Center for Infectious Disease Research and Policy
Mary Van Beusekom, MS
The antiviral drug Paxlovid drove down the risk of COVID-19 hospitalization or death by 44% in a highly vaccinated group of US adults aged 50 and older, suggests a large study published today in the Annals of Internal Medicine.
A team led by Brigham and Women’s Hospital researchers studied the risk of hospitalization by 14 days and death by 28 days among 44,551 nonhospitalized COVID-19 patients aged 50 and older prescribed Paxlovid (nirmatrelvir-ritonavir) amid Omicron variant predominance from Jan 1 to Jul 17, 2022.
A total of 28.1% of patients were prescribed Paxlovid, and 71.9% were not. Of all participants, 90.3% had received at least three COVID-19 vaccine doses.
Hispanic, Black patients less likely to receive Paxlovid
Patients taking Paxlovid were more likely to be older and vaccinated and to have more underlying illnesses than those not taking the drug. Hispanic (adjusted odds ratio [aOR], 0.77) and Black (aOR, 0.53) patients were less likely than their White peers (by 23% and 47%, respectively) to be prescribed Paxlovid.
However, participants living in neighborhoods in the highest quartile of disadvantage were given Paxlovid prescriptions at similar rates as those living in more advantaged areas.
Composite hospitalization or death occurred in 0.55% of the Paxlovid group and 0.97% of the non-Paxlovid group (adjusted risk ratio [aRR], 0.56). Paxlovid recipients were at a 40% lower risk for hospitalization (aRR, 0.60) and a 71% lower risk of death (aRR, 0.29). No hospitalizations were attributable to viral rebound, or the return of infection and symptoms after an apparent recovery among Paxlovid recipients.
Paxlovid recipients were at a 40% lower risk for hospitalization and a 71% lower risk of death.
The risk reductions were comparable across age-groups, comorbidity scores, and body mass index (BMI) groups, but Paxlovid was tied to increased protection among the partially vaccinated (81% risk reduction) and those who received their most recent vaccine dose more than 20 weeks earlier.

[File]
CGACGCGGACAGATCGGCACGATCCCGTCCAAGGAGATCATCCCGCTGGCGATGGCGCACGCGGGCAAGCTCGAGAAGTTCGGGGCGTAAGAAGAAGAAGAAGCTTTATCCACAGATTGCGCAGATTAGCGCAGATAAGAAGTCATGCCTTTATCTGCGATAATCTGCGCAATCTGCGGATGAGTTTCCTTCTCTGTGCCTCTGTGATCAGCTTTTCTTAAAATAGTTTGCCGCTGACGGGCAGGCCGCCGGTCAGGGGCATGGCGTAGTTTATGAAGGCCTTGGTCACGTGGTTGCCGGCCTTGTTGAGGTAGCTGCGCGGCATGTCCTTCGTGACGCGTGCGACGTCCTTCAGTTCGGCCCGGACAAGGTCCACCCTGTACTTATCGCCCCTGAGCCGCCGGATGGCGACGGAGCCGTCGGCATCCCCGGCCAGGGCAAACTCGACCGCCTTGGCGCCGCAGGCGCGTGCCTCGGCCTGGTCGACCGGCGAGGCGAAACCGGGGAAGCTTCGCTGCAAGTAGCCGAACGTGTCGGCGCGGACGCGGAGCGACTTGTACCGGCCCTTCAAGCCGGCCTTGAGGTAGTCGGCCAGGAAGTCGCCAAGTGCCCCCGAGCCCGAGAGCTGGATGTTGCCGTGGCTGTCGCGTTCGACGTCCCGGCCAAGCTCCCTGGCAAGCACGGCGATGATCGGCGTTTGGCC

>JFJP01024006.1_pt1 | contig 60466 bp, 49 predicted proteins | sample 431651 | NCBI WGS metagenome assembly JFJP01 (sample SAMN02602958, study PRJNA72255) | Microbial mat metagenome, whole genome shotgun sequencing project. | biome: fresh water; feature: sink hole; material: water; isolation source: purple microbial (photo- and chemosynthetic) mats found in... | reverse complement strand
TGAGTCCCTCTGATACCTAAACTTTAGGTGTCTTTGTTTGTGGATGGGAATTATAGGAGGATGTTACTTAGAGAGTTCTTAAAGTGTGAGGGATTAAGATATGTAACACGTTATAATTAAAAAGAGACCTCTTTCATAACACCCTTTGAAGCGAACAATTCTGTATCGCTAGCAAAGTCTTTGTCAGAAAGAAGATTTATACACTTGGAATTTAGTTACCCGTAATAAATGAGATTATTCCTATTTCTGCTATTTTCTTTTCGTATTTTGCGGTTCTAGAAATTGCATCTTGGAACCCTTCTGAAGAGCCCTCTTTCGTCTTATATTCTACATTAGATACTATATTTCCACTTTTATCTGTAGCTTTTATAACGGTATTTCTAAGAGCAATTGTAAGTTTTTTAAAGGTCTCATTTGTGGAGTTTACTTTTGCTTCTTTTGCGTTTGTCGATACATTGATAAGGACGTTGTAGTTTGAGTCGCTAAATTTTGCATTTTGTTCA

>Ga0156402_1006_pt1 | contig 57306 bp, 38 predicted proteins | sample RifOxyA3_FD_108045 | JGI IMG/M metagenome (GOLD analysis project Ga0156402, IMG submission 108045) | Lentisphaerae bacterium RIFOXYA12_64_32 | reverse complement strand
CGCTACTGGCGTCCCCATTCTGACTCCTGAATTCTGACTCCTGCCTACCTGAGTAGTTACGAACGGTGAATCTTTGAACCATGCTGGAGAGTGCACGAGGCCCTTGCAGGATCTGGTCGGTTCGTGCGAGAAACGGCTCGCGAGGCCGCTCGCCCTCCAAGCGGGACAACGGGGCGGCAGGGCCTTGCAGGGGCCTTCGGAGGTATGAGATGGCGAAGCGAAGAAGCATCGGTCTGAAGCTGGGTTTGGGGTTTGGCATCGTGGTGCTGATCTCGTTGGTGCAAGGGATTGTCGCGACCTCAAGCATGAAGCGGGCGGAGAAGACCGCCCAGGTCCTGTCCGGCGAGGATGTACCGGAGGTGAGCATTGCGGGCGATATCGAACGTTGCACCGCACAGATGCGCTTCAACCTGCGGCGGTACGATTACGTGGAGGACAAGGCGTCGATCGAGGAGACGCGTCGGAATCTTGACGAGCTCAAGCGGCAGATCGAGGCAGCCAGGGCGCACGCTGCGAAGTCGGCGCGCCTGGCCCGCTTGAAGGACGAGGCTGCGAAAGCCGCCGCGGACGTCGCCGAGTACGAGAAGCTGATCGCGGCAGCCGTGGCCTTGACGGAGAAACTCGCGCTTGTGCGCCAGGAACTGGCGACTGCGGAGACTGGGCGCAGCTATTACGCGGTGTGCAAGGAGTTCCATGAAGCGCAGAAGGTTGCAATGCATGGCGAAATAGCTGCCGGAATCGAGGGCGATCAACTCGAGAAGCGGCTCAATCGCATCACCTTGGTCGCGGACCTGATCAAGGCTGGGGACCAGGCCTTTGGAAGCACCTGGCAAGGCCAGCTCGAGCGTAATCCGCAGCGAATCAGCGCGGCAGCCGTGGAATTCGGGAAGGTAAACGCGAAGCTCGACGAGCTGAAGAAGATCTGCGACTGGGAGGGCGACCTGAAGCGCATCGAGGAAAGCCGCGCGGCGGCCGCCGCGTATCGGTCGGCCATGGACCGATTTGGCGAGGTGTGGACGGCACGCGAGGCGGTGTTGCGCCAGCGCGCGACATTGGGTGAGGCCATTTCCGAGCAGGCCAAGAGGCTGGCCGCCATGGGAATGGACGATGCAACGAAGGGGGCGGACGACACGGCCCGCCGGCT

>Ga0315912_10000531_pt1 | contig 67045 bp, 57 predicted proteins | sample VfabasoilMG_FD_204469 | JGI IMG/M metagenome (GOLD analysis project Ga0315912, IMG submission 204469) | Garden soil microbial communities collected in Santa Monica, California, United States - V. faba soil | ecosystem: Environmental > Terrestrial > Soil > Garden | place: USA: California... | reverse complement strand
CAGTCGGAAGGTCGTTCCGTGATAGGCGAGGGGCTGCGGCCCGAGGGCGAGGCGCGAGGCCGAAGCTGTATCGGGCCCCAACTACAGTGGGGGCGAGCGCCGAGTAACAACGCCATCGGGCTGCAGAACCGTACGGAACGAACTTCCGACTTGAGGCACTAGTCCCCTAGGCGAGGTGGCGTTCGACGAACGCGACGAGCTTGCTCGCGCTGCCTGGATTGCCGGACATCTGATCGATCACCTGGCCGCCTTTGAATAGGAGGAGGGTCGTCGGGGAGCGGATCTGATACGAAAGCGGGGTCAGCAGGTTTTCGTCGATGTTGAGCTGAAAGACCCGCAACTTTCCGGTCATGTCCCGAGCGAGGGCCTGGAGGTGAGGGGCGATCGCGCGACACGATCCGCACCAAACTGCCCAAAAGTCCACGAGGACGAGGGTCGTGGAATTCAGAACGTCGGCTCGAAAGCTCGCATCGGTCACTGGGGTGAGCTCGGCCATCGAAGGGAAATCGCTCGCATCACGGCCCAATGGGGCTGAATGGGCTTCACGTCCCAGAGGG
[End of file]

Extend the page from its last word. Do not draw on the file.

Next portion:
Outreach, testing, and communication
“The observed rate of hospitalization or death was low (1 percent) among outpatients diagnosed with COVID-19, but we found that Paxlovid was still associated with a proportional reduction of risk for hospitalization of about 50 percent across patient groups with different baseline risk levels,” corresponding author Scott Dryden-Peterson, MD, said in a Brigham and Women’s news release.
Senior author Ann Woolley, MD, MPH, said the study “incorporated and built on existing systems and has allowed us to feel, programmatically within the Mass General Brigham system, and clinically within Infectious Diseases, that we were doing the right thing by prescribing Paxlovid to eligible patients.”
Dryden-Peterson said that the results highlight the importance of Paxlovid at a time when no monoclonal antibody therapies have been shown to be effective against Omicron: “Our findings suggest that Paxlovid can save lives, and it can have a real impact on keeping hospital beds available for the treatment of other conditions.
“The opportunity to prevent COVID-19 hospitalizations is not there unless people know that they’re positive, so we have ongoing efforts to do outreach, make testing available, and communicate to the highest-risk patients that they may benefit from Paxlovid or another antiviral treatment option.”